Graduate Thesis Or Dissertation


The Lateralization of Emotional Perception Public Deposited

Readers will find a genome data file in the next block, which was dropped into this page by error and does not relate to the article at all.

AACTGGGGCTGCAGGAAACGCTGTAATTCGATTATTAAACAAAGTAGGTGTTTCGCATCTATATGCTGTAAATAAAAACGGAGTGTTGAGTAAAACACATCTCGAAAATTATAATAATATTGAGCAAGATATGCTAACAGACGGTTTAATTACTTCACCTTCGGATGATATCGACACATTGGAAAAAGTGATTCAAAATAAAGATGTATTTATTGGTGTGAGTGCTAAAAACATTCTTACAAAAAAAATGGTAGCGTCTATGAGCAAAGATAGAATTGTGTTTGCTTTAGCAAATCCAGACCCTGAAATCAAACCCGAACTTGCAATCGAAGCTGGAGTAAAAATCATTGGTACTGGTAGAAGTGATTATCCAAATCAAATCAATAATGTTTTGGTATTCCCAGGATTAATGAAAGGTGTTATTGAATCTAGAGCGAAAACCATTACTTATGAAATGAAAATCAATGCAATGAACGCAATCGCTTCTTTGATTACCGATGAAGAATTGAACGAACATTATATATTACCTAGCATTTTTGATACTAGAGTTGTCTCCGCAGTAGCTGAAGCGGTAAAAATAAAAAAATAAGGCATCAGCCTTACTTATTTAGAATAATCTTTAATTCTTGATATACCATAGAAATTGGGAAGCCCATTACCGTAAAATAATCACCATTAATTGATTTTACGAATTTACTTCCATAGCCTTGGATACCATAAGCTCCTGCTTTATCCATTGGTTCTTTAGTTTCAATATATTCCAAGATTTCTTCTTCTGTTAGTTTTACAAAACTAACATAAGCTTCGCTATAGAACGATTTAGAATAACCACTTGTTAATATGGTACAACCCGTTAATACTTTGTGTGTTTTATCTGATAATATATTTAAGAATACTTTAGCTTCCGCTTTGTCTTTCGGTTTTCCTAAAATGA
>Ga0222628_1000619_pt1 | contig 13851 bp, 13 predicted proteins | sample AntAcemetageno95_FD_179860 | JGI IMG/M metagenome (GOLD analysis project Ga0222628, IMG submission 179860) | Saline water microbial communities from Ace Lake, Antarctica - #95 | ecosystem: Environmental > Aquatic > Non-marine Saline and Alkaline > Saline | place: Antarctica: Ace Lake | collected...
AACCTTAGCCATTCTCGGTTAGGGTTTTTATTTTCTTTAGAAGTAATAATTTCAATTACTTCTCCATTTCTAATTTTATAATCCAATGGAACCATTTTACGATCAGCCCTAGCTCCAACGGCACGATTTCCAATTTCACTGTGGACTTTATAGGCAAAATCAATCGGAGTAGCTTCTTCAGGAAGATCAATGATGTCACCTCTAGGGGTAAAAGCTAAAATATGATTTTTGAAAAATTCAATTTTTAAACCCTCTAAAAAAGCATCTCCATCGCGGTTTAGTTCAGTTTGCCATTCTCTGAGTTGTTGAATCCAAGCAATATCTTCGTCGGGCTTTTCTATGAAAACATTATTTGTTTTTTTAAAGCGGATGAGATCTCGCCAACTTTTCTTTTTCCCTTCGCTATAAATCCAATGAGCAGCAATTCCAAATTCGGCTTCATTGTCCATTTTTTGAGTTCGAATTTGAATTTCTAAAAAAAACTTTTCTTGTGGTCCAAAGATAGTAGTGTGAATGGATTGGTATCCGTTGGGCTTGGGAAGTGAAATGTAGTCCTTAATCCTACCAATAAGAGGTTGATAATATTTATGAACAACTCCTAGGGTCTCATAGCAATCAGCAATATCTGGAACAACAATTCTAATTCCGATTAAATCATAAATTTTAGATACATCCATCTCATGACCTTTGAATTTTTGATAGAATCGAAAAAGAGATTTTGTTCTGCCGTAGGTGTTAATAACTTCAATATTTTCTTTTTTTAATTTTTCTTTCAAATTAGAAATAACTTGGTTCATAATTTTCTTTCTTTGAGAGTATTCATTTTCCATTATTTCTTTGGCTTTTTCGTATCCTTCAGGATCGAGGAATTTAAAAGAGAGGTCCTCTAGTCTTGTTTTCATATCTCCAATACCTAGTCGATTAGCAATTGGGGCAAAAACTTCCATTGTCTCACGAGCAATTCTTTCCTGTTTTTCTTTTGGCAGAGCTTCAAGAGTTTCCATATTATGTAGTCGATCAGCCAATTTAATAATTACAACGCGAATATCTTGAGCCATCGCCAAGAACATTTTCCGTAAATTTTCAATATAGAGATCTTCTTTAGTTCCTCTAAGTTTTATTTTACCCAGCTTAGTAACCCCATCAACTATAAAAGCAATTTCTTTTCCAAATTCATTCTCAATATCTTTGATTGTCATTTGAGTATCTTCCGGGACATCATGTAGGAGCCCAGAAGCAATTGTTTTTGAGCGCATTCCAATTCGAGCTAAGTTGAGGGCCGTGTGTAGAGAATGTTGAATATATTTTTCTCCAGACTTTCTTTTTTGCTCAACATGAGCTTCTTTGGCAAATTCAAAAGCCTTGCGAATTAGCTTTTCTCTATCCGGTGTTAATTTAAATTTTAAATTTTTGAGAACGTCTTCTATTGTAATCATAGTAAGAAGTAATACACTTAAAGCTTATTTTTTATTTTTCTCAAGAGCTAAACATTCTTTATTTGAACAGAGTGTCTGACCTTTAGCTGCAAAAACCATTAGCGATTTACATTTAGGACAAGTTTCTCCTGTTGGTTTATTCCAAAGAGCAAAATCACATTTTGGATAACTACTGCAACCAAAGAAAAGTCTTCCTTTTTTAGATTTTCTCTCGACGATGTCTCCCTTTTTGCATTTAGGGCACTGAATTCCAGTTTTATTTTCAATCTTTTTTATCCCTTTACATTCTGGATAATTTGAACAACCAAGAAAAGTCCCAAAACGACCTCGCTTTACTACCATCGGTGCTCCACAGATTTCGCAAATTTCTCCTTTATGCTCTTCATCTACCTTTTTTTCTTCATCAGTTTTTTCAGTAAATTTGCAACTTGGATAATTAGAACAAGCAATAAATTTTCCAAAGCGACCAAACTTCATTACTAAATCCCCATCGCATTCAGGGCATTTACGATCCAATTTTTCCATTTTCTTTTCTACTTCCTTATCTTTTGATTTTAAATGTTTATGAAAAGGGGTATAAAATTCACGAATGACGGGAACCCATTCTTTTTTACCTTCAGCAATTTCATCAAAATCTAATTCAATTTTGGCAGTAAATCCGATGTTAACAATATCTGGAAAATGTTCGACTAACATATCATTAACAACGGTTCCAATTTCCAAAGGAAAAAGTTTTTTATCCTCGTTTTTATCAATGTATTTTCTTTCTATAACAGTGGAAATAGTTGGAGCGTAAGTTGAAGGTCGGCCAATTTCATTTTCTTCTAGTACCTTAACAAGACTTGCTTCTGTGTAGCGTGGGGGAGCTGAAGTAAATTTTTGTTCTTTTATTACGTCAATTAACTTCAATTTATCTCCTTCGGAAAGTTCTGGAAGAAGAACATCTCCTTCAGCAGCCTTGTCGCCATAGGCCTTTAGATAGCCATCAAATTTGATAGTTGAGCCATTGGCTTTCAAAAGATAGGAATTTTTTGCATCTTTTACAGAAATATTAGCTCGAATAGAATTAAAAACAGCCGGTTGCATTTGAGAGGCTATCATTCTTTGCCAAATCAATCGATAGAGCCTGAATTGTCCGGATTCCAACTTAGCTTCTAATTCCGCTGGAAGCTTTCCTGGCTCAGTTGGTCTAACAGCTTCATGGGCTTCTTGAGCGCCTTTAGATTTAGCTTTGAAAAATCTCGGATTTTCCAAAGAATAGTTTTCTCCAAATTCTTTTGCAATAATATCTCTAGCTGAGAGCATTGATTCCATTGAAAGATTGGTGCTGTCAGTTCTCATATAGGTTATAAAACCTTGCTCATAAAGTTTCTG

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  • There is consensus among researchers that some form of hemispheric lateralization exists when perceiving emotions. However, conclusions regarding the exact organization have been inconsistent with some studies supporting an overall right hemisphere lateralization and others suggesting differential lateralization for positively and negatively valenced emotions. The main objective of this study was to examine the validity of experimental methodologies generating these conclusions in an attempt to resolve the inconsistencies found across previous works. In the current study, right handed participants (N = 90) completed three experiments testing for visual field biases when perceiving emotional faces as a proxy measure of lateralization. Participants completed a free-view emotional chimeric face task (Experiment 1), a tachistoscopic version of this task (Experiment 2), and two divided visual field tasks (Experiment 3). A consistent left visual field bias (i.e., right hemisphere lateralization) was found when judging the emotional intensity of positive and negative emotions in both the free-view and tachistoscopic chimeric face tasks. The divided visual field tasks of Experiment 3 uncovered an unexpected right visual field bias (i.e., left hemisphere lateralization) for the emotional face recognition task. These results suggest that judging emotional intensity and recognizing emotions may be distinct processes, though both are under the umbrella of “emotional perception.”
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